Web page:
The shorter version: Can't stop, won't stop
President Trump will do what he wants to do
Here’s a headline from Wednesday morning on CNN: “Top White House aides press Trump to pull back on Sessions criticism.”
And here’s President Donald Trump on Wednesday morning on Twitter: “Why didn’t A.G. Sessions replace Acting FBI Director Andrew McCabe, a Comey friend who was in charge of Clinton investigation but got….big dollars ($700,000) for his wife’s political run from Hillary Clinton and her representatives. Drain the Swamp!”
Trump’s tweets mark the third straight day he has maligned his own attorney general on Twitter – calling Sessions “beleaguered” and “very weak” for his alleged refusal to effectively prosecute leakers and Hillary Clinton. (Sessions is expected to announce a stepped-up effort to limit leaks in the very near future.)
Over that 72-hour period, Trump has also said publicly that he is “disappointed” in Sessions’ decision to recuse himself from the Russia investigation and has passed up a chance to clear up whether he plans to fire Sessions.
“We will see what happens,” Trump said at a joint press conference with the Prime Minister of Lebanon on Tuesday. “Time will tell. Time will tell.”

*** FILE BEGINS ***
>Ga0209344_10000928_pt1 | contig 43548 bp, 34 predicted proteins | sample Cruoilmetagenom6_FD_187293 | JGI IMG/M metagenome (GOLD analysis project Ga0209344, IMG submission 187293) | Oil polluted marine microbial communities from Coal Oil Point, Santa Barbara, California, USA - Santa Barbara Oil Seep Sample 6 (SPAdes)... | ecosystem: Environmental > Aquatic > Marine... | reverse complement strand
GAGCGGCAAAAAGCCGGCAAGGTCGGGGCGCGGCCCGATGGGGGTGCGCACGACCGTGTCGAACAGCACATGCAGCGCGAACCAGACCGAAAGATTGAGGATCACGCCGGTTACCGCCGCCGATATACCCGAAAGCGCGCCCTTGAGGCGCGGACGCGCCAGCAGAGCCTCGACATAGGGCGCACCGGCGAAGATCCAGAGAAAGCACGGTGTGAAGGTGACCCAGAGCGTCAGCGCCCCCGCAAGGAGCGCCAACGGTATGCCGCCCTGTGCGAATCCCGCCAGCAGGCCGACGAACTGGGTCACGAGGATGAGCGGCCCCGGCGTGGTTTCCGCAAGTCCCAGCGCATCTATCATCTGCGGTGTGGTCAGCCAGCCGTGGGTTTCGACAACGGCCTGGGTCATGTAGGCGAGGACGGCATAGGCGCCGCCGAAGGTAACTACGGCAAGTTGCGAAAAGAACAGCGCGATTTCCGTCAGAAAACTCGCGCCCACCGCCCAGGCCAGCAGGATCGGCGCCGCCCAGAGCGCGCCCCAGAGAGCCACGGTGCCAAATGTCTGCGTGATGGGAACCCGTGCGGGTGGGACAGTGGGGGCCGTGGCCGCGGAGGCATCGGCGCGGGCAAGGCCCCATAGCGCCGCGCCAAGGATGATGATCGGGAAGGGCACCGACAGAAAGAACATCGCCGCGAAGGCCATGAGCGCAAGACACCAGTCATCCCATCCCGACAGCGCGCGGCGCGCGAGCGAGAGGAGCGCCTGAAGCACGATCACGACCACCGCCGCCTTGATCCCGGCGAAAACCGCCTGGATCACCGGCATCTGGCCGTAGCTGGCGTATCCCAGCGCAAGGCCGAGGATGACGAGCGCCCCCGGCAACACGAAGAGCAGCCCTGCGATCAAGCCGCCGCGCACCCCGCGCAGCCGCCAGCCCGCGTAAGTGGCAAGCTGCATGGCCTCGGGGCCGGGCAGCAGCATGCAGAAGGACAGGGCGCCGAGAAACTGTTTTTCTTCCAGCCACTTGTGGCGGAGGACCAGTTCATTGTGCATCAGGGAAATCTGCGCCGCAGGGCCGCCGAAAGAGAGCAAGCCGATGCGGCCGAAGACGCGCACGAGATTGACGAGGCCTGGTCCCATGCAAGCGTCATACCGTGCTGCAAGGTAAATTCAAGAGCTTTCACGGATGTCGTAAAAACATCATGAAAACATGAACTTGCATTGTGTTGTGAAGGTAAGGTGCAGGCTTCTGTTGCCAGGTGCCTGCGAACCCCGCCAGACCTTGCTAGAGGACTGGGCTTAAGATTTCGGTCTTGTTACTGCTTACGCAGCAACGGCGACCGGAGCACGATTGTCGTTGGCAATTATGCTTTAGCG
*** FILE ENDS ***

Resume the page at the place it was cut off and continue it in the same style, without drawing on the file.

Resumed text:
Here’s the shorter version of Trump on Sessions: Can’t stop, won’t stop.
Trump’s refusal to heed the advice of his top aides or listen to the cavalcade of Republican senators and prominent conservatives (Rush Limbaugh, Tucker Carlson) telling him to leave off the criticism of Sessions is instructive.
It tells us a few important things about the President:
1) Trump says and does exactly what he wants 99% of the time. That’s why all of the focus on staff changes and who has Trump’s ear is misguided. It only matters who works for Trump or who is in his inner circle if Trump actually listens to the advice those people give. Which, as the first six months of his presidency largely affirm, he doesn’t.
2) Trump doesn’t like being managed or being told what he should do. There’s no question that Trump likes to kibitz with his top aides. But, what he bristles at is any attempt to tell him what he should do or what the politically savvy thing is to do. He views his presidential candidacy – and victory – as evidence that he knows better than any of the people around him (or, really, anyone else) what the right thing to do is to achieve his political and policy goals.
“I got elected president and you didn’t” is a pretty hard thing to rebut if you are White House chief of staff Reince Priebus or chief strategist Steve Bannon.
The expectation that Trump will heed the warnings and concerns of his staff and Republican elected officials on Sessions is, therefore, almost certainly misguided. Trump will do what Trump wants to do – and what that seems to be at the moment is to bully and humiliate his attorney general into quitting.
In fact, the more his aides urge a scaling-back of the Sessions attacks, the more likely it is – if past is prologue – that Trump will ramp up those attacks in a show of defiance and independence.
It’s who he is. It’s what he does.